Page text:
Last year, when US President Donald Trump decided to scrap the Open Skies Treaty, we had predicted that the surprising move was aimed at China, and not Russia. Now, in a strong vindication of our analysis, Moscow too has decided to withdraw from the 1992 treaty.
It is almost as if the White House and the Kremlin decided to exit the key treaty in a coordinated manner. And even if not coordinated as such, the withdrawal of the two military giants, at least, seems like a reflex move in response to the emerging threat in the form of the People’s Republic of China (PRC).
So, here is the real deal- the Open Skies Treaty is designed to allow mutual understanding and confidence by giving all countries an equal opportunity to gather information about military activities in other member countries. The essence of the treaty is to avoid the risk of serious military miscalculations that can lead to war.
In fact, the 1992 Treaty allows member countries to fly unarmed aerial surveillance flights over the territories of other participants. So, Russia could examine American build-up and vice versa.
But what about China? The Communist nation never joined the Open Skies Treaty. So, it was a win-win game for China. The US and Russia kept containing each other and doing China’s job. But there were no drones, cameras or surveillance over China’s skies.
So, China could keep amassing military assets. It could keep manufacturing and testing as many nuclear warheads as it wanted to. Since Beijing is not a party to the 1992 Treaty, it has practically no check on its military firepower.
And the arrangement actually helped China. Look at how China has amassed nuclear power. According to the Nuclear Threat Initiative (NTI), a US-based nonpartisan and nonprofit organisation, “China closely guards information about its nuclear arsenal, making estimation unusually difficult. However, China has approximately 290 nuclear warheads.”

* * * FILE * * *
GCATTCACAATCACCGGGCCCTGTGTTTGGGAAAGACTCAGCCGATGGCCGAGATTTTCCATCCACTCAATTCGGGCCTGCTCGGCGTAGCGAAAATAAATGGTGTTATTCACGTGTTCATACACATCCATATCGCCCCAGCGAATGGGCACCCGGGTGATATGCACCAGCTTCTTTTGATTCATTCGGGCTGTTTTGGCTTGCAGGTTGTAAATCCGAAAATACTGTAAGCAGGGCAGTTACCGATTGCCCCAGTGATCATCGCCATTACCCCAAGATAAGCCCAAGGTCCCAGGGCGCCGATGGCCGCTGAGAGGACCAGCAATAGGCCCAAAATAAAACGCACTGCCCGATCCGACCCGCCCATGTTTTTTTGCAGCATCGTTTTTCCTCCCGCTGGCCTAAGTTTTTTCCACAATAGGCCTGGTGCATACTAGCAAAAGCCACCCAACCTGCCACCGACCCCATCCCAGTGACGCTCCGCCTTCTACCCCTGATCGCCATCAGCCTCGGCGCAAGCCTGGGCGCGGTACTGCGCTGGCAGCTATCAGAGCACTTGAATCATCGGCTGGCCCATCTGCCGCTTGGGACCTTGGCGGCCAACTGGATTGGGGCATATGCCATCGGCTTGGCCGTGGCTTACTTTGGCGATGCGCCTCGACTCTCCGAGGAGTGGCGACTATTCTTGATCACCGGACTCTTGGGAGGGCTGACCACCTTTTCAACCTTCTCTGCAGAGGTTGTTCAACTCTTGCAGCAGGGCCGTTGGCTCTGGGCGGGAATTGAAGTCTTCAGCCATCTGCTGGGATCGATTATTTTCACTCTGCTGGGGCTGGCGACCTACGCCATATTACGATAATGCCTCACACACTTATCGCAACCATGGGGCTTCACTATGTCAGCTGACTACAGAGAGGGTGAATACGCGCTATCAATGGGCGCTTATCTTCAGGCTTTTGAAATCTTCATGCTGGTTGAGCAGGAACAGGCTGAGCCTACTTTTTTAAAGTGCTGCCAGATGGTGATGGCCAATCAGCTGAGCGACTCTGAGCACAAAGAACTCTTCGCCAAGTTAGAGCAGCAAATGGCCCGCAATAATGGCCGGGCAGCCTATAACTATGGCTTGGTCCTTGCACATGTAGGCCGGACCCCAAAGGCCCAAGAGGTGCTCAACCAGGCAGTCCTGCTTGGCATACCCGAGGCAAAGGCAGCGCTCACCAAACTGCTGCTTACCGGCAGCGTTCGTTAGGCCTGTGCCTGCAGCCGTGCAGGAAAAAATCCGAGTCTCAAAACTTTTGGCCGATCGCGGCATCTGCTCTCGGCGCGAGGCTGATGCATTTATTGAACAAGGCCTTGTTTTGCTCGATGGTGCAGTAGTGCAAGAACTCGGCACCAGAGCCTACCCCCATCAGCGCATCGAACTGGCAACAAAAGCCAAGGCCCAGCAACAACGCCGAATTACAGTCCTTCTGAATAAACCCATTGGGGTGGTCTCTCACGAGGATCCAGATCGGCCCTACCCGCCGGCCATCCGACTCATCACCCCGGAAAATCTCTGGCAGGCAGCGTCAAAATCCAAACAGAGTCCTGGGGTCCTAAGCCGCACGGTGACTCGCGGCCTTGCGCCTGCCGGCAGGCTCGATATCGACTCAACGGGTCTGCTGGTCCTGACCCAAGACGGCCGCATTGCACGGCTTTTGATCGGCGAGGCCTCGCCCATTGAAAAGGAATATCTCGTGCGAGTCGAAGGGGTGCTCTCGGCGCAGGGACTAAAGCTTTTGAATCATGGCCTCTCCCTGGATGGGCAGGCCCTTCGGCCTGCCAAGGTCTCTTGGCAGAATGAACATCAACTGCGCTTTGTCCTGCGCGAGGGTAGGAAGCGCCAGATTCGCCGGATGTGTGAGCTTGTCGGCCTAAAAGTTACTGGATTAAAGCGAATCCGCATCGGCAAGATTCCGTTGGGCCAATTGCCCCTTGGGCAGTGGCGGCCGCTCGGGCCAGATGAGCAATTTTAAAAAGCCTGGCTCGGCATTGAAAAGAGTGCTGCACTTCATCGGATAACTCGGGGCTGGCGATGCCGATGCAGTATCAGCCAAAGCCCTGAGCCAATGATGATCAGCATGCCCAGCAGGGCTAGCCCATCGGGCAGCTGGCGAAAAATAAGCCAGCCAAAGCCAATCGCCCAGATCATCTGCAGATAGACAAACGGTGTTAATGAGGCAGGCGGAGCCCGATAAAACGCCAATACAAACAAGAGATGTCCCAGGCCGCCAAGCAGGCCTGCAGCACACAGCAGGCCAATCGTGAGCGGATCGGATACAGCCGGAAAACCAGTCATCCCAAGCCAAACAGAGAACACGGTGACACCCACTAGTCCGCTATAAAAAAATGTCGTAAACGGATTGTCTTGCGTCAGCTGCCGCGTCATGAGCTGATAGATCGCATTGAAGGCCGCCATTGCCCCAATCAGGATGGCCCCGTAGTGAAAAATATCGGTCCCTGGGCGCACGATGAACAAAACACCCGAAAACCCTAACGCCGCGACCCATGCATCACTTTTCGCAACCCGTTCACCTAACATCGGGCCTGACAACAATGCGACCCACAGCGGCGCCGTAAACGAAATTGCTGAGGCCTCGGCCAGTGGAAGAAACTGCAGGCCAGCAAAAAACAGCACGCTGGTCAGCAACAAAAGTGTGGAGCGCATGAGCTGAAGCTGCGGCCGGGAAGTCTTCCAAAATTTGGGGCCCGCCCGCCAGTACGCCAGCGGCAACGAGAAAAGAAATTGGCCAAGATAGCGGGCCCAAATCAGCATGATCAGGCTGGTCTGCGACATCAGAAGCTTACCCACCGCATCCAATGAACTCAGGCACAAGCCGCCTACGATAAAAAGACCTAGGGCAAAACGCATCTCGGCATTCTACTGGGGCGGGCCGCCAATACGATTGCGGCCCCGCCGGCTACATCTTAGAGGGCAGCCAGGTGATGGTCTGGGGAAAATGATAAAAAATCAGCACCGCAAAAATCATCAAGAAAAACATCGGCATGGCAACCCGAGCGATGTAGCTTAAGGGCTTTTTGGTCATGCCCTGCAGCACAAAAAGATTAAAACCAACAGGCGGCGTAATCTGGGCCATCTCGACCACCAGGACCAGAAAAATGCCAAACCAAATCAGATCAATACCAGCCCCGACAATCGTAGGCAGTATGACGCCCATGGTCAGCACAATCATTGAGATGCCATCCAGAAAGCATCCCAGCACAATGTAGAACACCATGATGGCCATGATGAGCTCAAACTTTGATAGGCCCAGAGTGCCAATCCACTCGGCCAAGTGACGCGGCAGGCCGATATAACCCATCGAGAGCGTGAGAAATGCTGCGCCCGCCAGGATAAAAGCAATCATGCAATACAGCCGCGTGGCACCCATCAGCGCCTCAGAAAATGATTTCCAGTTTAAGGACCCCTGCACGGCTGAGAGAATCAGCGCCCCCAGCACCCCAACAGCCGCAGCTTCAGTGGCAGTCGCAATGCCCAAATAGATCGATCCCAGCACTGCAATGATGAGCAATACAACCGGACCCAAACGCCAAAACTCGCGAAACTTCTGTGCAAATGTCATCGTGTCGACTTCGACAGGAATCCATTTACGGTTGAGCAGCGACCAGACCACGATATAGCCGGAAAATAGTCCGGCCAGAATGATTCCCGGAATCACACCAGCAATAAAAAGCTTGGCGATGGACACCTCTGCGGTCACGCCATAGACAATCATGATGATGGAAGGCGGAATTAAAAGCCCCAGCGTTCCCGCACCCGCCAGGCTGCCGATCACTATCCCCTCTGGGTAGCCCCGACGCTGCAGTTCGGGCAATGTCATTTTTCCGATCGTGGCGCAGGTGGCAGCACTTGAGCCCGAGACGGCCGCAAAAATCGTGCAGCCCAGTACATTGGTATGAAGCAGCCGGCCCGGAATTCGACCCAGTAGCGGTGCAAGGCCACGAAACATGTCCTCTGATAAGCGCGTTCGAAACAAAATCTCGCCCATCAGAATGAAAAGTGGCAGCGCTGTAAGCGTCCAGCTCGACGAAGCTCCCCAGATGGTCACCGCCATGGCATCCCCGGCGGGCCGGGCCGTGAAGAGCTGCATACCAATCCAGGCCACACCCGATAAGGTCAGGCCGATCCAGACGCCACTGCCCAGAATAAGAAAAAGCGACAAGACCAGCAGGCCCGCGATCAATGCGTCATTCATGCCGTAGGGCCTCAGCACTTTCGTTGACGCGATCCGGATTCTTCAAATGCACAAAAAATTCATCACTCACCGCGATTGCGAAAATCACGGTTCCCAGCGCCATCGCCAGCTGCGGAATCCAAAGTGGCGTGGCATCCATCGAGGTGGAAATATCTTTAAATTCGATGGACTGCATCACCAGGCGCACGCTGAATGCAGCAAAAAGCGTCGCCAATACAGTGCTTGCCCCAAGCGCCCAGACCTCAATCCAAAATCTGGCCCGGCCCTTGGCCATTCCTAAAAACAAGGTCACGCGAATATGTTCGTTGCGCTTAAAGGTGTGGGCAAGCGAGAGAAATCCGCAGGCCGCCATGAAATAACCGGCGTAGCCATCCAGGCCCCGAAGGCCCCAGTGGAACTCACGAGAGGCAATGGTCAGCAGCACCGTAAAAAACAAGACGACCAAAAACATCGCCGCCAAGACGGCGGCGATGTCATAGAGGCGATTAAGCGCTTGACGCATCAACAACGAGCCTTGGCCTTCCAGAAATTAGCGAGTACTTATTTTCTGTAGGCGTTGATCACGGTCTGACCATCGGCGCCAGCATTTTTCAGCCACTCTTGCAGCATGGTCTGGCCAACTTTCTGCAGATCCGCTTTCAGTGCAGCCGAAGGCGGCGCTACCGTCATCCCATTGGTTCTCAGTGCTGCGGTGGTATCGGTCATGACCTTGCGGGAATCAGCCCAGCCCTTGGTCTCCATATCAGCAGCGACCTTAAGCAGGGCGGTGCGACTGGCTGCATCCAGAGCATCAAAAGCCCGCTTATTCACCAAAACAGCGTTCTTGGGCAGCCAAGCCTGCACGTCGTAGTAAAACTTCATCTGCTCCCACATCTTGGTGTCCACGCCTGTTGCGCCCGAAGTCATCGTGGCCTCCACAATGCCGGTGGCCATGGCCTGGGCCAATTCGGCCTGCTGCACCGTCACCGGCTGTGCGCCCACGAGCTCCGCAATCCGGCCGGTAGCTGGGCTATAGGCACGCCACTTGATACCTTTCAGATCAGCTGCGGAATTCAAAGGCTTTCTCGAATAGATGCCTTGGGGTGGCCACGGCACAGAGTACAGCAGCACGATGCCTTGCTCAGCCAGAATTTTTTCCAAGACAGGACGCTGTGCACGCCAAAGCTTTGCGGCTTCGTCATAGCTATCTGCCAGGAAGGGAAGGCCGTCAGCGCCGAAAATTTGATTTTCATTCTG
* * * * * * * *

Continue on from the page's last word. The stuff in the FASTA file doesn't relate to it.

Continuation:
Beijing’s future plans are even more dangerous. Editor of the Chinese Communist Party (CCP) mouthpiece Global Times Hu Xijin too has gone as far as propounding that China should “expand the number of its nuclear warheads to 1,000 in a relatively short time.”
Xijin also called for having “at least” 100 Dongfeng-41 strategic missiles. The Dongfeng-41, a Chinese road-mobile Intercontinental Ballistic Missile (ICBM), is estimated to have a range of 12,000-15,000 kilometres with strike capacity extending up to the Continental United States.
Beijing’s warheads are pointed against both Russia and the US. China is competing against the US for strategic interests in the Western Pacific. At the same time, the paper Dragon also wants to weigh down Russia in the Arctic and the Russian Far East.
So, China is quite clearly emerging as a common enemy for Russia and the US. In this context, it makes sense for Washington and Moscow to withdraw from the Open Skies Treaty. The US and Russia are no longer ready to contain each other and let a third power become too big to control.
As such, successive American and Russian withdrawals from the 1992 Treaty, mean that the two military giants have recognised China as their common enemy.